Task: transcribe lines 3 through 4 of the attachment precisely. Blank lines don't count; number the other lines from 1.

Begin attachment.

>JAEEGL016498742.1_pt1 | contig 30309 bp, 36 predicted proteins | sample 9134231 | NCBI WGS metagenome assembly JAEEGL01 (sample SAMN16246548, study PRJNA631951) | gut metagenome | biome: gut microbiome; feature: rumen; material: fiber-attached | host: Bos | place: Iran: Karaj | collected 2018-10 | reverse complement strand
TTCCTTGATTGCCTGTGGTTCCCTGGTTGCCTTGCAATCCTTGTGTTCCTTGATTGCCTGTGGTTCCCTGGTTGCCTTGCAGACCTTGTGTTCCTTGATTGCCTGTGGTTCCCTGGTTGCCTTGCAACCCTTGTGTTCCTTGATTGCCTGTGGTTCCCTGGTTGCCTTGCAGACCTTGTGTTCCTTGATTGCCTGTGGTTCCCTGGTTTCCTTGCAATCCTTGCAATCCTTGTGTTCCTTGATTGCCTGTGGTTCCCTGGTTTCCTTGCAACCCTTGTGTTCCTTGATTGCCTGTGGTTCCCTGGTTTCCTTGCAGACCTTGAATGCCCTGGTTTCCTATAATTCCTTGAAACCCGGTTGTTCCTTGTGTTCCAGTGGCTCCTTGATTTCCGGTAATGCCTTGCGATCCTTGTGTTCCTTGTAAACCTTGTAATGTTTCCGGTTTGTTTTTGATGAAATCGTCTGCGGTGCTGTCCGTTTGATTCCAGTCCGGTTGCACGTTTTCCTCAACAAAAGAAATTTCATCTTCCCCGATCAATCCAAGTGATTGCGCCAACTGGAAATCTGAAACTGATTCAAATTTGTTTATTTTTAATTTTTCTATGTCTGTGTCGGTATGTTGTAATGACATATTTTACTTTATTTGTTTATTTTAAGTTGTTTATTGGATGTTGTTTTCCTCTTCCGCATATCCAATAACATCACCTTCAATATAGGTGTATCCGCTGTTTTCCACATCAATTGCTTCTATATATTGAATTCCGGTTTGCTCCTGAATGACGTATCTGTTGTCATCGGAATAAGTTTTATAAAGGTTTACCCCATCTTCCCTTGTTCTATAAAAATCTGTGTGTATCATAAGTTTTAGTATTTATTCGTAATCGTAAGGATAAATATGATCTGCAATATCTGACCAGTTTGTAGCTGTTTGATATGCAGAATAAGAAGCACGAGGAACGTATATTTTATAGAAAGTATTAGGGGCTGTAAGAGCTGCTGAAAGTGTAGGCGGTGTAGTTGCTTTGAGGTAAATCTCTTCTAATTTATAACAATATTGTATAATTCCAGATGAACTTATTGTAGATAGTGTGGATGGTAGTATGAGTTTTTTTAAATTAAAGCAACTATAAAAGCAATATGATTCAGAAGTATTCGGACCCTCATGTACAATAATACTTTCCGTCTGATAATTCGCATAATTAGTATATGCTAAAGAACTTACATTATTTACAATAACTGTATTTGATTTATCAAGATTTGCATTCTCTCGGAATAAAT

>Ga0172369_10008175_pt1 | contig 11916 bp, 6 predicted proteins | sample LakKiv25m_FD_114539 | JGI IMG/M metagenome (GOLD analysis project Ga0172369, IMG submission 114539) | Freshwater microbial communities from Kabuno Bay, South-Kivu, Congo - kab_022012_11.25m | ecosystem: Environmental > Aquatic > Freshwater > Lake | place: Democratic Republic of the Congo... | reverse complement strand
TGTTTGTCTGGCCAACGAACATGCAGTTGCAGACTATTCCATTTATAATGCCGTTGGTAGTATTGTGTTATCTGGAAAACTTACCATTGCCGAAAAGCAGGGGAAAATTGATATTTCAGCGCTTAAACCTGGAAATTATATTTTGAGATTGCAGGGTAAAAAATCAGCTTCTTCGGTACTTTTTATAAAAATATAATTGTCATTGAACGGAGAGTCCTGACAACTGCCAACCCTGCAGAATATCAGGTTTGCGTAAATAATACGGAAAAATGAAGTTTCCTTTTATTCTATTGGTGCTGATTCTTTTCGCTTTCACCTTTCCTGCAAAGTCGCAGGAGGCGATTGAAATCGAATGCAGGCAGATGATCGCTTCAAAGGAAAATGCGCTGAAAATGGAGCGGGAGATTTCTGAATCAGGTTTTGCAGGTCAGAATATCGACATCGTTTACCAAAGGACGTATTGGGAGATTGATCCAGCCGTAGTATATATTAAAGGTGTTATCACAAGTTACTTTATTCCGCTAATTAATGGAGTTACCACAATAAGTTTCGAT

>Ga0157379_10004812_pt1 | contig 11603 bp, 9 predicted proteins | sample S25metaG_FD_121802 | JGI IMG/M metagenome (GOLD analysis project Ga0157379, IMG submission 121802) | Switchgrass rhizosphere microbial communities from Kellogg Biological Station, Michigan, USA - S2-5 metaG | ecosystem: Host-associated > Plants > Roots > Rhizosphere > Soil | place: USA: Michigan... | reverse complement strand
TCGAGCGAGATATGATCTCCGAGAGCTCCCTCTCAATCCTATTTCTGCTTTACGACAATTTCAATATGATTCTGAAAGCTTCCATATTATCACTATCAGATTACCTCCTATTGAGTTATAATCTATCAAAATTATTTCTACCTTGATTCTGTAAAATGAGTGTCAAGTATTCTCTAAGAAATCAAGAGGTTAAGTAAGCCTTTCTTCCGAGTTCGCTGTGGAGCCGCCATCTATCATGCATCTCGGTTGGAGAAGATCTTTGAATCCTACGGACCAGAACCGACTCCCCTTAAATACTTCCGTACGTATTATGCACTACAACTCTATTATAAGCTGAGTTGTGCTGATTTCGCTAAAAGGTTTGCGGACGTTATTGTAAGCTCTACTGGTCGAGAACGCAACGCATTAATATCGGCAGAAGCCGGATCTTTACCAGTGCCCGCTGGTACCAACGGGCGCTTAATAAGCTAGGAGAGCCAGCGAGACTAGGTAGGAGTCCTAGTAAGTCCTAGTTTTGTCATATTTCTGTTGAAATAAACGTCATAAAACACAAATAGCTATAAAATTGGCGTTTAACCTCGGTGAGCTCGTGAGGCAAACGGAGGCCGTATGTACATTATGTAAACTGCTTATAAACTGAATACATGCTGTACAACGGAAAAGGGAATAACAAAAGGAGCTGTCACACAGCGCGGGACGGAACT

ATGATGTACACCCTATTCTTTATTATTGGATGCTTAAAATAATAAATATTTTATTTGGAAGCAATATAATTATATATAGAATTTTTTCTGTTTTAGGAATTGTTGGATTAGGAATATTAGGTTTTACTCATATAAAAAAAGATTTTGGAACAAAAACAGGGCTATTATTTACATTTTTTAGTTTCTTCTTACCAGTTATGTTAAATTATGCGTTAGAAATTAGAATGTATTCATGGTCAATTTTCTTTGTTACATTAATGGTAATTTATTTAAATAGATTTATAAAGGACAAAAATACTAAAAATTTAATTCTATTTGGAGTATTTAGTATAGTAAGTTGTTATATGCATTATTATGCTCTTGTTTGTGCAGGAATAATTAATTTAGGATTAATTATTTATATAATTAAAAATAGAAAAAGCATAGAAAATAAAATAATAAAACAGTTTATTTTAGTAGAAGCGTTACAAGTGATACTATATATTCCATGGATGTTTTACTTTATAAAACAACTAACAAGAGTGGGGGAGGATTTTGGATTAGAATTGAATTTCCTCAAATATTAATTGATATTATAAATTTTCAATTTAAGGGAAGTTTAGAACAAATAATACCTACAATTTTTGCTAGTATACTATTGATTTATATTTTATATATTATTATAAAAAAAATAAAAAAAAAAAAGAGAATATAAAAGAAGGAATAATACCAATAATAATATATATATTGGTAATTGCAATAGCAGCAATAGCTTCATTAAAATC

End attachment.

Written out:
>Ga0172369_10008175_pt1 | contig 11916 bp, 6 predicted proteins | sample LakKiv25m_FD_114539 | JGI IMG/M metagenome (GOLD analysis project Ga0172369, IMG submission 114539) | Freshwater microbial communities from Kabuno Bay, South-Kivu, Congo - kab_022012_11.25m | ecosystem: Environmental > Aquatic > Freshwater > Lake | place: Democratic Republic of the Congo... | reverse complement strand
TGTTTGTCTGGCCAACGAACATGCAGTTGCAGACTATTCCATTTATAATGCCGTTGGTAGTATTGTGTTATCTGGAAAACTTACCATTGCCGAAAAGCAGGGGAAAATTGATATTTCAGCGCTTAAACCTGGAAATTATATTTTGAGATTGCAGGGTAAAAAATCAGCTTCTTCGGTACTTTTTATAAAAATATAATTGTCATTGAACGGAGAGTCCTGACAACTGCCAACCCTGCAGAATATCAGGTTTGCGTAAATAATACGGAAAAATGAAGTTTCCTTTTATTCTATTGGTGCTGATTCTTTTCGCTTTCACCTTTCCTGCAAAGTCGCAGGAGGCGATTGAAATCGAATGCAGGCAGATGATCGCTTCAAAGGAAAATGCGCTGAAAATGGAGCGGGAGATTTCTGAATCAGGTTTTGCAGGTCAGAATATCGACATCGTTTACCAAAGGACGTATTGGGAGATTGATCCAGCCGTAGTATATATTAAAGGTGTTATCACAAGTTACTTTATTCCGCTAATTAATGGAGTTACCACAATAAGTTTCGAT